According to homosociety, Niger is a country with no real forest. The wood requirement of the Nigerien population relates primarily to fuel utilization: 0.6-0.8 kg / day / person – this corresponds to about 300 kg / year / person. In the years 1958 to 1998 the forest area decreased by 40-50%, of the forest area there is a maximum of 5 million hectares of natural forest and 40,000 hectares of plantations. The wood for industrial use is imported from Nigeria, Benin and the Ivory Coast. The amount of wood used on the holidays is frightening. In September 2016, almost a quarter of the annual requirement for the Tabaski festival was consumed.
In Niger, fishing is carried out on an area of 4,000 km² of water, including the Niger and Komadougou rivers, Lake Chad and smaller bodies of water. It is primarily fishing and not aquaculture. Consumption is around 3 kg / year / resident and the majority of the catch remains in the country for consumption. On the one hand, projects are ongoing to conserve fish resources, but also to improve income security through fishing and diversification in the fishing villages. However, the sustainability of fishing and the security of income generation have decreased significantly.
Conflicts between different economic forms
Conflicts between mobile livestock owners and sedentary farmers are more common in the Sahel region, including Niger. On the other hand, there are also disputes between different groups of animal owners about the use of pasture areas, but especially with regard to water points. The fact that more and more arable farmers keep animals (in the course of promoting diversification of sources of income) also leads to disputes between arable farmers.
In November 2016 there was a violent clash between livestock owners and arable farmers in Bangui near Madaoua. At least 18 people were killed, 43 were injured and several houses were set on fire.
One tries, among other things, to counter these conflicts through cross-border networks of professional organizations, for example Billatal Maroobe.
Food and supply crises
Niger has to deal with droughts and food crises on a recurring basis, which hit the country hard or even dramatically. The food crises affect many regions of the country, and the presence of refugees in the east and west of the country has resulted in an almost permanent stress situation. The causes of the “hunger” crises in Niger are manifold. However, different factors always come together to turn a tense and endangered situation into a crisis or even a catastrophe.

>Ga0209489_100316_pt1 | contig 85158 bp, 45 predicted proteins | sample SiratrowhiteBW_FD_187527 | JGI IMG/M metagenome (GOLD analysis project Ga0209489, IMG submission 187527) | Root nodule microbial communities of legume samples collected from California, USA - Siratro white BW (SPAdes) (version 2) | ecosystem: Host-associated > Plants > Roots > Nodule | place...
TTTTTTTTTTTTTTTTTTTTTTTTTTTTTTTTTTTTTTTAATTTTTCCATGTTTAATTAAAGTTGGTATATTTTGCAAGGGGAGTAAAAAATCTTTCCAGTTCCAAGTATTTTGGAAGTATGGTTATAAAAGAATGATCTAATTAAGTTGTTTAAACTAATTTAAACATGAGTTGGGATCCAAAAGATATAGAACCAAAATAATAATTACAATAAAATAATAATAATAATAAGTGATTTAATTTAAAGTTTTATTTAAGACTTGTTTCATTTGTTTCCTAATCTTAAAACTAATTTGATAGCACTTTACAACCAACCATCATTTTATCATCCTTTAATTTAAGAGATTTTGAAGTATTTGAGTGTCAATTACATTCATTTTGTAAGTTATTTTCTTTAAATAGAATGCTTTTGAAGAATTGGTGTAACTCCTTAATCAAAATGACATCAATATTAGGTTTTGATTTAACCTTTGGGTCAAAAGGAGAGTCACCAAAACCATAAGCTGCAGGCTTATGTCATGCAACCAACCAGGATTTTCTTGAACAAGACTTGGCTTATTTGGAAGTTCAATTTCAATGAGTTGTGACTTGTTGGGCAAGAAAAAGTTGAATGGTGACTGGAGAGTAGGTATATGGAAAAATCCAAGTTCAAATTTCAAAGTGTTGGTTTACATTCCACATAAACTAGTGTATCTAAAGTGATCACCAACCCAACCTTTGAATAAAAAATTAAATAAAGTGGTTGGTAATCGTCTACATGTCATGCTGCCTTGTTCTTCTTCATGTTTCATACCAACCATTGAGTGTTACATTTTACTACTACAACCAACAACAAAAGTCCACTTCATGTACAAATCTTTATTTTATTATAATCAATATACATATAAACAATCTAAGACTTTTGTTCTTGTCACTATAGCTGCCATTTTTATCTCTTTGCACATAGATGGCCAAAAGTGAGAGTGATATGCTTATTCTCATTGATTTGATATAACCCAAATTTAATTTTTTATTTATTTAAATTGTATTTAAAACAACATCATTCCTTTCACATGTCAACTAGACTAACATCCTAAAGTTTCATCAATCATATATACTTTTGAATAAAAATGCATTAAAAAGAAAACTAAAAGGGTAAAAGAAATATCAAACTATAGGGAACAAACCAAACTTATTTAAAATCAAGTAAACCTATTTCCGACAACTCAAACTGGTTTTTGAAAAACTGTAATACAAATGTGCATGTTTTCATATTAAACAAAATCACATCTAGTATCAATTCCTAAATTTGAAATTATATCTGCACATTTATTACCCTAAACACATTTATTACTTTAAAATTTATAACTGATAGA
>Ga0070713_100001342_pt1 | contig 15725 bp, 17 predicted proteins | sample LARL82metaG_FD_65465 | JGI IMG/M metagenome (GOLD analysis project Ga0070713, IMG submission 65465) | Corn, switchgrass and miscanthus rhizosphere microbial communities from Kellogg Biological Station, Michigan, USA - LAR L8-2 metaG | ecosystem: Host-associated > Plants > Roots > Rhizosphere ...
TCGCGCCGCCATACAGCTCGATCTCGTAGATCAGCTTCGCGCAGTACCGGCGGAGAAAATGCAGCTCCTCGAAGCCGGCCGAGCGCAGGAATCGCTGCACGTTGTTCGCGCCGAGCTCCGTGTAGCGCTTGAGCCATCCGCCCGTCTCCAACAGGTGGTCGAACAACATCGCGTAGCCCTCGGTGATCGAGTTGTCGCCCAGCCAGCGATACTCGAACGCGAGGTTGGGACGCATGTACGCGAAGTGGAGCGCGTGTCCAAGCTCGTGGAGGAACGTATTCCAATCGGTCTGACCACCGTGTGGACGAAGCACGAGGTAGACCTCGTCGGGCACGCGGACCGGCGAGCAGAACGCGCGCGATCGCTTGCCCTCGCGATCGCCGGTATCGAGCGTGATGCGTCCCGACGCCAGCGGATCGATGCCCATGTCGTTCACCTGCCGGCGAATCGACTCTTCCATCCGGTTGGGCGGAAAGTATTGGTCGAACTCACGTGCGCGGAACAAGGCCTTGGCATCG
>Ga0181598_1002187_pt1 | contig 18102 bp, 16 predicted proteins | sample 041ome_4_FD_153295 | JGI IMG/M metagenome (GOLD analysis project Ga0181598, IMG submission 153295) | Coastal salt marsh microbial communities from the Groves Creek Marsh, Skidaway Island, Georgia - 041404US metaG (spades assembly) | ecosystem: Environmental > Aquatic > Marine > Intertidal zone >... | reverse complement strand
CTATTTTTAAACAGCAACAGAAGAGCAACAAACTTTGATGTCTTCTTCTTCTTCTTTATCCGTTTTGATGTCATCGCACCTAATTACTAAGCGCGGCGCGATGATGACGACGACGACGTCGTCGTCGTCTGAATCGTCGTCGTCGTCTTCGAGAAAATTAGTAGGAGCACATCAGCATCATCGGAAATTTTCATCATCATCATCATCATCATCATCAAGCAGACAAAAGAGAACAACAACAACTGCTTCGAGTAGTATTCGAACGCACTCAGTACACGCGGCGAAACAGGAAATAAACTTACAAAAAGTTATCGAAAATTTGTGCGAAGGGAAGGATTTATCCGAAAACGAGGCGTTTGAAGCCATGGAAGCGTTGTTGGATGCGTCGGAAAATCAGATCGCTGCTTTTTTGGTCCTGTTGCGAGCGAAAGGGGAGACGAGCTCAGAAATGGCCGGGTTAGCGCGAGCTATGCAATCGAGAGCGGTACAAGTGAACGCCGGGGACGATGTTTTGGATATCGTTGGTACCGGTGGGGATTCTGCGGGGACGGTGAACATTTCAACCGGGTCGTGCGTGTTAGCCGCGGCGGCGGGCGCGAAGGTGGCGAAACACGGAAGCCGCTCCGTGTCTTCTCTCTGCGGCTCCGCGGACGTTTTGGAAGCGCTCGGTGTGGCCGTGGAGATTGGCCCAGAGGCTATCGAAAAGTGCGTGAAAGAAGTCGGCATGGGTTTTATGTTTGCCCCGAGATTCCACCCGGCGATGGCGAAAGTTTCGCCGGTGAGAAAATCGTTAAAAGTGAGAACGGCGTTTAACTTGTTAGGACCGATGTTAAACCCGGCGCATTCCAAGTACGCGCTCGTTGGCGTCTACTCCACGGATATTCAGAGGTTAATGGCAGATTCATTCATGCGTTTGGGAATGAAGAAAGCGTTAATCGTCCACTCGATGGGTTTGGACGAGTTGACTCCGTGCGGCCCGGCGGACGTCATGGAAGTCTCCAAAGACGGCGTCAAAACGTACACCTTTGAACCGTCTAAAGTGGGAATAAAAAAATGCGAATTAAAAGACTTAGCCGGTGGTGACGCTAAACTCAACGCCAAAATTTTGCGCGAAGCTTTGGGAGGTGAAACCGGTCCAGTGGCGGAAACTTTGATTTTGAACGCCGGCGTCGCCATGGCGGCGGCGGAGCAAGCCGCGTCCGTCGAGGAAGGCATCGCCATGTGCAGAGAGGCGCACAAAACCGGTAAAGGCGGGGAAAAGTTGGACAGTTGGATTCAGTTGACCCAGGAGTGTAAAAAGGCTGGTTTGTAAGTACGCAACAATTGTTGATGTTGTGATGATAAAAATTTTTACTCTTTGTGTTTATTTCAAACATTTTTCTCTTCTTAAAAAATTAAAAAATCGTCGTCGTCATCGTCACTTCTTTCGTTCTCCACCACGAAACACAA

Not only climatic factors lead to these difficulties, but the causes are not infrequently anthropogenic. In the previous year, the rainy season and the harvest gave clear trends in terms of the supply situation with food (especially millet) and grain. In 2009, the state acted at an early stage: own stocks were created and the various partners in development cooperation were able to take action. One of the best food security methodsis the establishment of grain banks. However, this should not hide the fact that grain wholesalers on both sides of the border act – often much earlier – and initiate an artificial grain shortage on the market in order to be able to drive up prices. Another side of a crisis arises in (mobile) animal husbandry. Water scarcity or lack of water leads to considerable and even total losses of the herd. The prices on the animal market then fall so far that the population no longer even receives a sack of grain for an adult cattle.
The SAP program (Système d’alerte précoce) endeavors to inform the population in good time about bottlenecks and price developments in the event of a food crisis; this system is common all over West Africa.
Another type of crisis is flooding in the river regions, which leads to the total loss of the harvest but also of all the belongings of hundreds of thousands of people.
The supply situation in the Diffa region is still crisis-ridden. The large number of refugees from Nigeria (every second resident of the Diffa region is a refugee) keep the situation in the east of the country very tense, exacerbated by attacks by Boko Haram. The area between Agadez, Tahoua and Maradi and Tillaberi also has to deal with considerable supply bottlenecks.
The initiative 3N: ” Nigeriens nourrissent les Nigeriens ” was aimed in its first phase for the period 2012-2015; The aim is to better supply the population from within their own country in order to better manage food crises. The state, the partners in technical and financial cooperation, the producers’ organizations, the private sector, civil society and ONGs are all involved. RECA, the Nigerien Chamber of Agriculture, once again makes it clear that the primary sector is primarily agro-pastoral and that this potential needs to be developed. The initiative will be continued in the years to come.
Another problem is the drinking water supply, even if it has generally improved for the population in Niger.
However, information is seldom disseminated about how the water quality is really going in some places. It is not surprising that the drinking water in Arlit is contaminated by uranium mining.